I have a book sitting on my shelf. It’s been sitting there since 2003. It’s been opened…never. It is called “Worship as Pastoral Care.”
I have nothing against worship or pastoral care. It’s just that the idea of combining the two takes “boring” to a level with which I cannot cope. That is, until yesterday.
I stood in a worship service where most people were approximately 43% engaged in what was going on. Small children were coloring on each other; Angry Birds was on more than one smart phone, and several hearing aids were buzzing around me.
The music began without the presence of the normal worship band, and the organist, pianist, and vocalist presented songs that everyone knew from the hymnal. There was also a special presentation of the song, Savior, Like a Shepherd Lead Me. And the sermon was an exposition of John 14 and Jesus’ comforting words to his disciples. The pastor explained that his original sermon had been thrown out because God had led him to preach this passage because there were people present who needed it.
I left worship with my slightly more colorful child, (see above), hearing comments from all around me on the “enjoyable,” “touching,” and “needed” worship service. Later, I caught myself humming and treasuring Savior, Like a Shepherd Lead Me as I folded laundry.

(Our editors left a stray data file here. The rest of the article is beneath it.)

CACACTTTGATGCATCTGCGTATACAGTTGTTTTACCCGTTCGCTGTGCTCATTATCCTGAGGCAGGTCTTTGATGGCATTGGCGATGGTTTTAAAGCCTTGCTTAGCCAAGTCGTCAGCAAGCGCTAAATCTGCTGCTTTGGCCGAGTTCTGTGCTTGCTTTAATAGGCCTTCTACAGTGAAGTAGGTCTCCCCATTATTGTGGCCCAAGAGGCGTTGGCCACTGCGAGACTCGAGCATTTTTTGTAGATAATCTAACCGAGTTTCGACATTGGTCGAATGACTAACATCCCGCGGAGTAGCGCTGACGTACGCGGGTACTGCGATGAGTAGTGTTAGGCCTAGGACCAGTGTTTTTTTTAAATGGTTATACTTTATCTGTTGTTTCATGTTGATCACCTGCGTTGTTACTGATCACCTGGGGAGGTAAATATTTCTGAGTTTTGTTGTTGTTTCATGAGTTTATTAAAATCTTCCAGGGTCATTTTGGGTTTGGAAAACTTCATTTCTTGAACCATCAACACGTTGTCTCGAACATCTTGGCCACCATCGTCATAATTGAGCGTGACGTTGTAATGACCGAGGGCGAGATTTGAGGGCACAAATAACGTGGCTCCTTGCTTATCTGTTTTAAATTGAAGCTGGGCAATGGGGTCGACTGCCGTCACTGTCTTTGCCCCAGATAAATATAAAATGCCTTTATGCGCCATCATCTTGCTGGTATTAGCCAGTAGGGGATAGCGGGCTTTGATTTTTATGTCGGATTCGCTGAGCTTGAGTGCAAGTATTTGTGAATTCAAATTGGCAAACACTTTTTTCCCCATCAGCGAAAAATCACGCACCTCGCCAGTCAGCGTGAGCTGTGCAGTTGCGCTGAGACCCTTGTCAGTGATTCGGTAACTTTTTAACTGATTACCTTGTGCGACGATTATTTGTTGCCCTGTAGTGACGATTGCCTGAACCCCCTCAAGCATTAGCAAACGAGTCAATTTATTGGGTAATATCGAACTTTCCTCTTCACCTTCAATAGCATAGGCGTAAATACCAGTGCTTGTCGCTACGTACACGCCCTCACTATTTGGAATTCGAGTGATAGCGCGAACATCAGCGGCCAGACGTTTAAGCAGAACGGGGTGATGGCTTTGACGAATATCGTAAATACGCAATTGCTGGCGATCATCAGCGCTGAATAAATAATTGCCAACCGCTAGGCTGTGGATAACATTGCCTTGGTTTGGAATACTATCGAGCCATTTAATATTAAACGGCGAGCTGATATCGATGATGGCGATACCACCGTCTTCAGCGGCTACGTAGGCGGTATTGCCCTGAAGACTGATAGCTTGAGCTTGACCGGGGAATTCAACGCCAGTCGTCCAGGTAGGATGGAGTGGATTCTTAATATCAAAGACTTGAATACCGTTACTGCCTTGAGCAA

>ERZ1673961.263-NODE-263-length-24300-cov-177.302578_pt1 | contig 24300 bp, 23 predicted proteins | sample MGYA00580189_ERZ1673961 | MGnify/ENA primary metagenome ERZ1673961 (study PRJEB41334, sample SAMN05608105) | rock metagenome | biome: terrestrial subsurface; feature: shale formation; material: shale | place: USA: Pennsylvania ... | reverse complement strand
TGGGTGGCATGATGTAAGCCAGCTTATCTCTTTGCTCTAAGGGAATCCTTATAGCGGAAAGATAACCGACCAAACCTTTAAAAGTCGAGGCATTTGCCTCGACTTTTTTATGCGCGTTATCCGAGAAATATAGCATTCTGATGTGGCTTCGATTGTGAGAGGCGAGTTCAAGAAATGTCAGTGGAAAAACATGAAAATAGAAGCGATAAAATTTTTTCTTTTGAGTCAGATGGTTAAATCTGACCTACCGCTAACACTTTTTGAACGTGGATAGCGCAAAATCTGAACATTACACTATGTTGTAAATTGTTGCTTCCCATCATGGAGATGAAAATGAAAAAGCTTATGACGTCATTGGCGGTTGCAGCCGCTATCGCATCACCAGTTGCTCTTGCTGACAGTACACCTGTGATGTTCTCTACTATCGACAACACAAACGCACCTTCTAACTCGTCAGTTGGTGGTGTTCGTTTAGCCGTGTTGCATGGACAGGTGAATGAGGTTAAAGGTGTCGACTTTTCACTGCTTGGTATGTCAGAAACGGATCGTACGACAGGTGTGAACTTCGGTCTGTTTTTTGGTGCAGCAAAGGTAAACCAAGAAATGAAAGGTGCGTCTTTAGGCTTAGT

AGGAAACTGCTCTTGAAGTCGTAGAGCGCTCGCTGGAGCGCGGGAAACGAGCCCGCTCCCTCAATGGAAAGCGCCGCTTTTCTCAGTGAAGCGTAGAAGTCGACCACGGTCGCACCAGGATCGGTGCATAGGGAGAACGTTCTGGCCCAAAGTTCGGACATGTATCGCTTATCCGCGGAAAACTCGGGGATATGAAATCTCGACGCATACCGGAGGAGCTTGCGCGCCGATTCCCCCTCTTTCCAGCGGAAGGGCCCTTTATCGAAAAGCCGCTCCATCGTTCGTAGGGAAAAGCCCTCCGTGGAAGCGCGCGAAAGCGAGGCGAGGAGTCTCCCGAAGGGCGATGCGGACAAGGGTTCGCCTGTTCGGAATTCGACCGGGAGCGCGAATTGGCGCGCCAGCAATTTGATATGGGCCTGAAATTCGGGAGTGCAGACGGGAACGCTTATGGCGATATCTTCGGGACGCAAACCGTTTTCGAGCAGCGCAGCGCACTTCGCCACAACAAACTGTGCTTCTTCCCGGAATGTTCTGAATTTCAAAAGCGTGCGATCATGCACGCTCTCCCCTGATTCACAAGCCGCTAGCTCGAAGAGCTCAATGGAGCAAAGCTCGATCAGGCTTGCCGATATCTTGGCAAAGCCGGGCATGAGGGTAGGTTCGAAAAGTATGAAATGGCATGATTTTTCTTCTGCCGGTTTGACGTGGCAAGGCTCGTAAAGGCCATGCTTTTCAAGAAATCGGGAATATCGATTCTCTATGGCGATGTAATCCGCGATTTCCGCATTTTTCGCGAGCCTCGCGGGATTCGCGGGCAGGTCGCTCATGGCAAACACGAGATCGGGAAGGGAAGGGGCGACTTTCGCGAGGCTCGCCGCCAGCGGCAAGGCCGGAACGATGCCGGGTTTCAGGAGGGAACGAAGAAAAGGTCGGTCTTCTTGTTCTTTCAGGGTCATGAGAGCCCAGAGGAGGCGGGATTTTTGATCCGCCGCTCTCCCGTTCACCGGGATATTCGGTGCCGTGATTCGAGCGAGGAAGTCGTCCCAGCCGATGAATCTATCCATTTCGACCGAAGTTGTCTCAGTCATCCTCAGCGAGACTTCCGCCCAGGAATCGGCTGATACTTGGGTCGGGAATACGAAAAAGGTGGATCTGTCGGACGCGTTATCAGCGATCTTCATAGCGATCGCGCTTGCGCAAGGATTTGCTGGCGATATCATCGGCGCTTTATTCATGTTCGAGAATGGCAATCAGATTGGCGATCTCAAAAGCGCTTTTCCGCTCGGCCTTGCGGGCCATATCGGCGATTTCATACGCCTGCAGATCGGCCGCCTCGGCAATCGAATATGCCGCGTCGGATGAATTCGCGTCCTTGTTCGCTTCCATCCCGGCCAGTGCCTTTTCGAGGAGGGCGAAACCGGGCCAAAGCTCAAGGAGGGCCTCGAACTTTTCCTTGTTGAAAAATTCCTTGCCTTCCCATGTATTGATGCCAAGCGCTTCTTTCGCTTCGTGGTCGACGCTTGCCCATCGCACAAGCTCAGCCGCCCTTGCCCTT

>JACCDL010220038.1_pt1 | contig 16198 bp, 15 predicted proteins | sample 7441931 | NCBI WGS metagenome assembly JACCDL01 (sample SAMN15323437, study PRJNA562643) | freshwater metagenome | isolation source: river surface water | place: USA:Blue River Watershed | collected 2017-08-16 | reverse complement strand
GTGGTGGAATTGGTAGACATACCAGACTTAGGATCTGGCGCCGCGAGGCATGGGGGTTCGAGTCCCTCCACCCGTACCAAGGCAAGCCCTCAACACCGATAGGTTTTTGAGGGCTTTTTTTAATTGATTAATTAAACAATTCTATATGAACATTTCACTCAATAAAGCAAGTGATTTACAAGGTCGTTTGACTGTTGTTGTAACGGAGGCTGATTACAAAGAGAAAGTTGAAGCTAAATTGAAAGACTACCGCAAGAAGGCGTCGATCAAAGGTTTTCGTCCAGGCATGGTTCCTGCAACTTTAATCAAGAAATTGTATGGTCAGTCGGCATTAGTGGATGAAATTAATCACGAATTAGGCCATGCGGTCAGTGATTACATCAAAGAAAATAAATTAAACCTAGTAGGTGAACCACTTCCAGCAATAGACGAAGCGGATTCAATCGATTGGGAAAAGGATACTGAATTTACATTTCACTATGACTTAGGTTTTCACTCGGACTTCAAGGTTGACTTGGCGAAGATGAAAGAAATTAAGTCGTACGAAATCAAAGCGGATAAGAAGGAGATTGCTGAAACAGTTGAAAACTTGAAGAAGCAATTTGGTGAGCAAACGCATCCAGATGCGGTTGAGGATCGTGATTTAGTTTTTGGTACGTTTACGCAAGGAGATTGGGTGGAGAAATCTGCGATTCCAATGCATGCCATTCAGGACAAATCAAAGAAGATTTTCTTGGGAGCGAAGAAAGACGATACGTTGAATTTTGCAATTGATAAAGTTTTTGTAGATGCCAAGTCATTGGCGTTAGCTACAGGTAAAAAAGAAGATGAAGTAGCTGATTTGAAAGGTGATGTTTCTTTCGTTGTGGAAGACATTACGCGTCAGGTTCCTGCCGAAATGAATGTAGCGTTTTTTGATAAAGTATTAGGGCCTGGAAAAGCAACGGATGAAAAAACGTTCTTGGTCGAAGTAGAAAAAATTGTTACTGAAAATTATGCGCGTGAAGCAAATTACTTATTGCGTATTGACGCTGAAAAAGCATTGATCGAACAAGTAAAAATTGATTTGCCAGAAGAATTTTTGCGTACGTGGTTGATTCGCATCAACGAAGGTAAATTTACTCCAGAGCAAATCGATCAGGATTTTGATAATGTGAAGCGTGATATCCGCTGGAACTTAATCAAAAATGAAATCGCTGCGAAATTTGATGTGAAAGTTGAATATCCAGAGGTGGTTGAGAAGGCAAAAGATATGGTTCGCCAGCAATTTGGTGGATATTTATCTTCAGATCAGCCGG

I and many people around me had been cared for in worship. However unintentionally by the worship leadership, there were holes that were filled, spiritual needs met, and reminders of God’s presence given.
Now, I know my theology of worship would be greatly flawed if I thought that care was all worship was about. But, as I’ve committed all my laundry-folding time to contemplating this issue, I’ve come to a pretty solid conclusion that pastoral care is an essential part of worship for our North American society.
We are a society that lusts after independence. We value being uniquely beautiful, self-made, free-spirited, and different from our previous generations so much that the essential elements of care and nurture in our lives are unconsciously discarded. The absence of those elements manifests itself when we have an opportunity to be cared for in places like corporate worship.
We hunger for someone to understand us. We desire to hear lyrics that whisper familiarity to our lonely, hardened hearts. We thirst for some Word to remind us we’re not actually alone, no matter how many people we’ve pushed away.
This is different from other cultures where family and community are all people have to depend upon. They don’t have the money, opportunity, or structures in place to discard the care that comes from group life. Therefore, venues like corporate worship are more fully (though maybe not entirely) devoted to praise and honor of God, rather than of concern for self.
Could we and should we combine worship and pastoral care? Can we do it in a way that honors what worship is actually supposed to be?
And most importantly, is this topic exciting enough for me to take my “Worship as Pastoral Care” book off my shelf?
Yes. But, I’ll do it tomorrow…maybe.